Jurassic Coast Cultural Olympiad festival in Lyme Regis
A life-sized model of a Jurassic period sea lizard and a "time machine" have been unveiled in Lyme Regis, Dorset.
They feature in the Jurassic Coast Earth Festival - part of the 2012 Cultural Olympiad at nearby Weymouth.
The specially-commissioned arts project aims to inspire people to learn about geology and history.
It incorporates the town's annual fossil festival which pulls together top palaeontologists and earth scientists from around the world.
Sir Ghillean Prance, Earth Festival patron, said: "So much of the history of biology is hidden in the deposits along the coast and the festival will help to educate many people and show the importance of our coast."
Running over the May Bank Holiday, the festival has transformed the town's Marine Parade temporarily into 'Lyme Regis International Airport'.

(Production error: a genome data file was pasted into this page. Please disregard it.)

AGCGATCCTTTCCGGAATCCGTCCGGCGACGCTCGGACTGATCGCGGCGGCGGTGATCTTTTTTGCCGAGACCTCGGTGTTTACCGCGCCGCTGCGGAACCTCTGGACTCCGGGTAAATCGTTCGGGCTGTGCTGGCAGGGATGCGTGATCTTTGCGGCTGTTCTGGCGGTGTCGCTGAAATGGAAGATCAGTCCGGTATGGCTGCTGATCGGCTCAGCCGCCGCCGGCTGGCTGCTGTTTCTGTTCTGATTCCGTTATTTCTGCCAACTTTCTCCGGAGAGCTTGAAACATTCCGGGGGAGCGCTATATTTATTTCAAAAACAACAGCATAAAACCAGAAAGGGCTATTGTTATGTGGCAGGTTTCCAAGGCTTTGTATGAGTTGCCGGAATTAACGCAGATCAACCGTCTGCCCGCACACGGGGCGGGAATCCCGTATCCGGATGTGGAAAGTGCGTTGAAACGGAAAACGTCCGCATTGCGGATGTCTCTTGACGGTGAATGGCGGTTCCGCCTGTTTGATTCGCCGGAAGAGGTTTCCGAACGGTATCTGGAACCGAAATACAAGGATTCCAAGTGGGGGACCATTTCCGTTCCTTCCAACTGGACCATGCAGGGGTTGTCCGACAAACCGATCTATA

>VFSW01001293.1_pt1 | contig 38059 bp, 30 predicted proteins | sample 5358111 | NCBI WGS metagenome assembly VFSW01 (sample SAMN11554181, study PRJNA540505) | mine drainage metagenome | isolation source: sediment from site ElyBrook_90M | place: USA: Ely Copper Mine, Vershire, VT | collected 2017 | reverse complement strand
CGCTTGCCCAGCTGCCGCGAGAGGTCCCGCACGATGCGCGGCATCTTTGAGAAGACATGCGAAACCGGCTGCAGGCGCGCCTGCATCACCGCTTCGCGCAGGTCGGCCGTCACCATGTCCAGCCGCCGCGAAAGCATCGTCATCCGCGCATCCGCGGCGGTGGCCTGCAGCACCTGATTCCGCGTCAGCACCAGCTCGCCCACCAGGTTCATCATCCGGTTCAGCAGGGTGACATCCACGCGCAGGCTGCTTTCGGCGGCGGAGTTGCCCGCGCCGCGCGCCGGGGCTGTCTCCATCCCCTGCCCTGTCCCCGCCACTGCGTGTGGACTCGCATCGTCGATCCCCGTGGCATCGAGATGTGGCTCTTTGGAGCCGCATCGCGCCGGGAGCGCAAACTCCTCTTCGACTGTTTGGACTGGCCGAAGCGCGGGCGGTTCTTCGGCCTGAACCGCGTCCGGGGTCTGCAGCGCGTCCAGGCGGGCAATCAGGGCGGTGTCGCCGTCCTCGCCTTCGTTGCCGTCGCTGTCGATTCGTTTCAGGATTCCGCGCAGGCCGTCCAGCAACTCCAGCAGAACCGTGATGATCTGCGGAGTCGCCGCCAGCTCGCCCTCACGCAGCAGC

A departure lounge has been erected for "Jurassic Airlines", an authentic Boeing 737 cabin which gives passengers a 12-minute virtual flight along the Jurassic coastline and seas 185 million years ago.
Visitors will also be able to walk inside Horace, a 35ft-long puppet pliosaur, to watch an eight-minute film about the dinosaur's life under the seas.
It was inspired by the pliosaur skull that was found in cliffs in Weymouth Bay a few years ago and is now at the Dorset County Museum in Dorchester.
The town became famous for fossils in 1811, when local fossil hunter Mary Anning - aged just 12 - and her older brother Joseph unearthed the 2m (6.5ft) long skull of an ichthyosaur.
The annual fossil festival on the seafront will house scientists from the Natural History Museum and the British Antarctic Survey running a programme of fossil hunting walks, activities and talks.
Spanning 95 miles of coastline between Exmouth and Swanage, the Jurassic Coast is England's only natural World Heritage Site.
The Jurassic Coast Earth Festival has been funded through donors including Arts Council England and the Heritage Lottery Fund.